14. Framing the conversation: use of PRECIS-2 ratings to advance understanding of pragmatic trial design domains
  15. Lessons from the field: the conduct of randomised controlled trials in Botswana
  16. Participant recruitment and retention in longitudinal preconception randomised trials: lessons learnt from the Calcium and Pre-eclampsia (CAP) trial
  17. A framework for the design, conduct and interpretation of randomised controlled trials in the presence of treatment changes
  18. Peak Gender Gap: Women at the top of science agencies
  19. Survey of risks and benefits communication strategies by research nurses
  20. The fractured logic of blinded peer review in journals
  21. Choosing wisely: How to fulfil the promise in the next 5 years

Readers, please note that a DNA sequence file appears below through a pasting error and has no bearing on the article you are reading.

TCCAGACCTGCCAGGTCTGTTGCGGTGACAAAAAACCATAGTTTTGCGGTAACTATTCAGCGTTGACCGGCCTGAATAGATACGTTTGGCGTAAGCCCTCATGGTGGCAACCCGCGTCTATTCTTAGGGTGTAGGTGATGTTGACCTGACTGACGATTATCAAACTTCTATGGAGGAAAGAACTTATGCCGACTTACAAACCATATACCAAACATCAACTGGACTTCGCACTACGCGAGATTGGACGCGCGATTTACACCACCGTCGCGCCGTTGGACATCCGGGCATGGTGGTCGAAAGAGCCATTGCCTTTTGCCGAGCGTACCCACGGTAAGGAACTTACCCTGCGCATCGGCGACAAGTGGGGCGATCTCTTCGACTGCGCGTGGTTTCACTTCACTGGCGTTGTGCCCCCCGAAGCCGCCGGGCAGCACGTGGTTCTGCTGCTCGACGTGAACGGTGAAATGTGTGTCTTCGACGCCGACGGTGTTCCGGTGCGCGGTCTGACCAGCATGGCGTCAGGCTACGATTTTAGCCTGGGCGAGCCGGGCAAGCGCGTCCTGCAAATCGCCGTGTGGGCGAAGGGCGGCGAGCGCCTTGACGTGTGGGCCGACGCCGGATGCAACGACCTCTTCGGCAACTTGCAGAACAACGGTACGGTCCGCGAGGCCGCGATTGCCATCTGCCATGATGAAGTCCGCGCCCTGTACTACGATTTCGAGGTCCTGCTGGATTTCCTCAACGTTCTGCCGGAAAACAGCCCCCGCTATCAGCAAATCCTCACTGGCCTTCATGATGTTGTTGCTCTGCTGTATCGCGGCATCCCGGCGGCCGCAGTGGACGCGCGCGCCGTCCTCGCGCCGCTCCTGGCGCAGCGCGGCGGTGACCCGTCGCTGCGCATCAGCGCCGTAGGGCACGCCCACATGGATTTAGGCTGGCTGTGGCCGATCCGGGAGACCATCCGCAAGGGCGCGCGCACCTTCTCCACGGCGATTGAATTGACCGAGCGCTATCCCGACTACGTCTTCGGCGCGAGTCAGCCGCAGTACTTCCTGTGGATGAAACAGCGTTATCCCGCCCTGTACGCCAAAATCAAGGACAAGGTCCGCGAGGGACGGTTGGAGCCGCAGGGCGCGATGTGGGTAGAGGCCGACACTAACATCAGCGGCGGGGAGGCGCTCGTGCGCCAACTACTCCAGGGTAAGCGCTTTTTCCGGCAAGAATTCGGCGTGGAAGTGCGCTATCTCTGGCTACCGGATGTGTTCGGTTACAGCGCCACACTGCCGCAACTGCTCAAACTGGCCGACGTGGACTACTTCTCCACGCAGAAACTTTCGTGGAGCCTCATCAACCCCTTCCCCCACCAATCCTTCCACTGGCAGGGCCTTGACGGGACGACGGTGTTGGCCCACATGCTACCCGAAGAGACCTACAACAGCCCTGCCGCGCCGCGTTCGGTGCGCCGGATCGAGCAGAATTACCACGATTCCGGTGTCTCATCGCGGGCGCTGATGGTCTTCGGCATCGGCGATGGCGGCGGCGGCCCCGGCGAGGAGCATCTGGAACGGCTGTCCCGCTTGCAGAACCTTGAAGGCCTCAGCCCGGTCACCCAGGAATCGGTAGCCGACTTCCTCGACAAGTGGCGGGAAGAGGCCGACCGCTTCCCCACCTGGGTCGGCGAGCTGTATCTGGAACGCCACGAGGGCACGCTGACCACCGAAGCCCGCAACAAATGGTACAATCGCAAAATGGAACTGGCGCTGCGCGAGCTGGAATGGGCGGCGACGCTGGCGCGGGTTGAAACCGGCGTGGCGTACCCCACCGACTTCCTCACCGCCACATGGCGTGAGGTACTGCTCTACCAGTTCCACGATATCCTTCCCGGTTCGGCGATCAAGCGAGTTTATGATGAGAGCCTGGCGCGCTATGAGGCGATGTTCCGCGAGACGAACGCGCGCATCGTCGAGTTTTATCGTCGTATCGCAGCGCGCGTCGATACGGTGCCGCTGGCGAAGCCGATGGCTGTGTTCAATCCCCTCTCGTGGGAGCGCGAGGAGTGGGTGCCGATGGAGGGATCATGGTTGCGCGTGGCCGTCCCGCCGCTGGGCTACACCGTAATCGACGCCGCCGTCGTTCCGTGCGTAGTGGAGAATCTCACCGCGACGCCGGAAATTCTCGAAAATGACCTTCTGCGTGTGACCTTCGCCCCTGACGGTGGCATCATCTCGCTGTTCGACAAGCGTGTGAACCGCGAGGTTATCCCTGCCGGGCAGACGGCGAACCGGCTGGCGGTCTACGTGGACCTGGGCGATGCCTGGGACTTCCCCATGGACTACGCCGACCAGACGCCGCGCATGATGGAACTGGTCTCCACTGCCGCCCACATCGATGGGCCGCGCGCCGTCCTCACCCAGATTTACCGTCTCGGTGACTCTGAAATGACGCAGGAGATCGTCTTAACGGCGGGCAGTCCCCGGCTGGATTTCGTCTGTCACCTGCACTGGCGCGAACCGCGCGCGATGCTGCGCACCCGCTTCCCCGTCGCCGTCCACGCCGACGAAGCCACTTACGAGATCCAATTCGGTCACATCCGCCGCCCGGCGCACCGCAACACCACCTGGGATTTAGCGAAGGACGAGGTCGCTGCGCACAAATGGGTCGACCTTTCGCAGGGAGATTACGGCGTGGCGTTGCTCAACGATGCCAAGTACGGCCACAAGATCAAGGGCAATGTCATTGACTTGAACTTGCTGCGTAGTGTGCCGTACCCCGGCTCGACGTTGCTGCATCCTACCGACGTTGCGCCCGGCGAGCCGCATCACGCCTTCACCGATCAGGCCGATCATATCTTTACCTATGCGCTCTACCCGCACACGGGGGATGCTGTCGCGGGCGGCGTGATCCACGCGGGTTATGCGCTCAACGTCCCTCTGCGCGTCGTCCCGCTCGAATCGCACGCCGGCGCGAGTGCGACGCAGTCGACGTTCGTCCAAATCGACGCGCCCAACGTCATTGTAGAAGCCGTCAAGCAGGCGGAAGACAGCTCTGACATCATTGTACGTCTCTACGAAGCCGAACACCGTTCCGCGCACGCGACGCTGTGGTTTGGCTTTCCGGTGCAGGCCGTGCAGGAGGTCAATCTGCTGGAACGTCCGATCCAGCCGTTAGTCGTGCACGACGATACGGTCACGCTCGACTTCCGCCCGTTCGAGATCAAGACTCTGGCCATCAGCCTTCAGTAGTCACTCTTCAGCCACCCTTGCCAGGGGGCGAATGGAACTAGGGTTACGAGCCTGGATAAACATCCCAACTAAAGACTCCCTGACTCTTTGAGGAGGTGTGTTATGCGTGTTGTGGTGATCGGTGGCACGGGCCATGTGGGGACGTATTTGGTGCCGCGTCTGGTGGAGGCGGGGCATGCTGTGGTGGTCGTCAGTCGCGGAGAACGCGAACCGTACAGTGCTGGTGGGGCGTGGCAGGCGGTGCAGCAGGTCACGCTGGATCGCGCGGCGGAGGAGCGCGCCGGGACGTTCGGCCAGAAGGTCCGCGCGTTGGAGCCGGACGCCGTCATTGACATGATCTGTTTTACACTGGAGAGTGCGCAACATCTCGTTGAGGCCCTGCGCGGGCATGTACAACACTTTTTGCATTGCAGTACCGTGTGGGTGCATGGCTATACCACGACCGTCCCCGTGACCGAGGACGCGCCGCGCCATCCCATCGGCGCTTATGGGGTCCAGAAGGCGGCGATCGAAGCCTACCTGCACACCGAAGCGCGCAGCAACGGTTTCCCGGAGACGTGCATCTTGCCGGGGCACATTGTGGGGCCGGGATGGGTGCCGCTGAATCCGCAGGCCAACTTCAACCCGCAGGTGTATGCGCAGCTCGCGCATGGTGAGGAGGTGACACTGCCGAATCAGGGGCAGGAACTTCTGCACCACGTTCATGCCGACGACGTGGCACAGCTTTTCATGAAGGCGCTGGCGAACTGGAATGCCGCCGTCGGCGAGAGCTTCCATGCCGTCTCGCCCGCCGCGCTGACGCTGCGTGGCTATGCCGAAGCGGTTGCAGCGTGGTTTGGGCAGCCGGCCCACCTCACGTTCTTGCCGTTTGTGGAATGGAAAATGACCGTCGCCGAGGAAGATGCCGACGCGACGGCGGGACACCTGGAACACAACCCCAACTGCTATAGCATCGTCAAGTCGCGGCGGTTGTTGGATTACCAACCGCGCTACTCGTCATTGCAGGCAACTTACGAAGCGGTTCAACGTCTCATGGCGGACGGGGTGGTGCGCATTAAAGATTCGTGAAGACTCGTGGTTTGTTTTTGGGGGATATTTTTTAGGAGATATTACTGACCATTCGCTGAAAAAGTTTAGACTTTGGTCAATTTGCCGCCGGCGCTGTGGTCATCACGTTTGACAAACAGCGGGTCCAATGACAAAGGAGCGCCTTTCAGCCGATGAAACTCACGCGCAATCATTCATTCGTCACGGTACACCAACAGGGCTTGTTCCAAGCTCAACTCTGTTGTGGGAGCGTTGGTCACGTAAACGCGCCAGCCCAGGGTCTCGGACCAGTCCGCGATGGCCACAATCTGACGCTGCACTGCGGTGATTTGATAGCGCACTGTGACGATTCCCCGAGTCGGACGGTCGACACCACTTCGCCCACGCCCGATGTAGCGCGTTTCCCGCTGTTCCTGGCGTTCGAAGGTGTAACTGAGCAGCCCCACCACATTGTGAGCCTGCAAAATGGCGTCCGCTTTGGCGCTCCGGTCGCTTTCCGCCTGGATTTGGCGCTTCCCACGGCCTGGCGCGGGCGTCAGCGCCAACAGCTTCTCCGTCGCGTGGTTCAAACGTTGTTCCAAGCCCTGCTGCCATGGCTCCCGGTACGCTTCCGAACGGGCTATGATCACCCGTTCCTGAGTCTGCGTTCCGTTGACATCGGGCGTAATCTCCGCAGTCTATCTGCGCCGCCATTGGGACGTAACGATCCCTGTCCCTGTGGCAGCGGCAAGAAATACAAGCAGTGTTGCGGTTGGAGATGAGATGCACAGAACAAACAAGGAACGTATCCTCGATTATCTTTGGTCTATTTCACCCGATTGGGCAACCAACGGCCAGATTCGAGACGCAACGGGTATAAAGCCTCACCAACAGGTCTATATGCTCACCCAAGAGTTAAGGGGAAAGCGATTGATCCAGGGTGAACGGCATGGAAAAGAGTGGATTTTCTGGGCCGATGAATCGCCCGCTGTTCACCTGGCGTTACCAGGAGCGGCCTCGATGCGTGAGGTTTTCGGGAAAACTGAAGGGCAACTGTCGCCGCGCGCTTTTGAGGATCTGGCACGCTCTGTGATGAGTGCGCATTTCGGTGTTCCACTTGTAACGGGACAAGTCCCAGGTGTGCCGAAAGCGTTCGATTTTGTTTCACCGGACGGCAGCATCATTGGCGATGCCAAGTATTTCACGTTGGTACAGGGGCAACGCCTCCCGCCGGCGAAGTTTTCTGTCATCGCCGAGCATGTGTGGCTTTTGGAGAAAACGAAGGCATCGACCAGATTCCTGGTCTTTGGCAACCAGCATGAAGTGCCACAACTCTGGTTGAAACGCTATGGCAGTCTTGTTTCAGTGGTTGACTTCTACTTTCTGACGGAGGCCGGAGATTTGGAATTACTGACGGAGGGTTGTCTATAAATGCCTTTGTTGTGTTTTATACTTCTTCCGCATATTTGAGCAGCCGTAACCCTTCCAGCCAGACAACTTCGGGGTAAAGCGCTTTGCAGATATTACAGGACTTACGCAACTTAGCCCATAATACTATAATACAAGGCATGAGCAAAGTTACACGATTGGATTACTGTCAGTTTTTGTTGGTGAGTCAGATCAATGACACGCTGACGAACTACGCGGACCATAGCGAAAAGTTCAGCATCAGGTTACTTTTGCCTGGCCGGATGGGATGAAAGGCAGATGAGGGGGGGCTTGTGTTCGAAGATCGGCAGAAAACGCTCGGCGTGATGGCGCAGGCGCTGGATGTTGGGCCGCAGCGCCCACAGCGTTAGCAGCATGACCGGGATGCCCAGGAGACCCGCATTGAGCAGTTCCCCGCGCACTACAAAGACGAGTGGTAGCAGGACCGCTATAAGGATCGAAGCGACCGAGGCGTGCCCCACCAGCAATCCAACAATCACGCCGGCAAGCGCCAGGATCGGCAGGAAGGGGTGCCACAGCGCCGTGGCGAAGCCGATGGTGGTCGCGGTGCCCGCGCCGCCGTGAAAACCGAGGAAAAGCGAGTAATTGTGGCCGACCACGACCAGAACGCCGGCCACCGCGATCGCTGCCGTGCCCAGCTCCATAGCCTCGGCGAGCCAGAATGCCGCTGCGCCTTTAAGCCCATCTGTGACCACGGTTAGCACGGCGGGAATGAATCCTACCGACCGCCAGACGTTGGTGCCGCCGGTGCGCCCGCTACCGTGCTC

22. Catch-22, clinical trial edition: Protecting women and children
  23. Insufficient recruitment and premature discontinuation of clinical trials in Switzerland: qualitative study with trialists and other stakeholders
  24. Rebranding retractions and the honest error hypothesis
  25. Participation and retention can be high in randomised controlled trials targeting underserved populations: A systematic review and meta-analysis
  26. Rheumatoid arthritis patients treated in trial and real world settings: comparison of randomised trials with registries
  27. Prevalence, characteristics, and publication of discontinued randomised trials
  28. Clear obstacles and hidden challenges: understanding recruiter perspectives in six pragmatic randomised controlled trials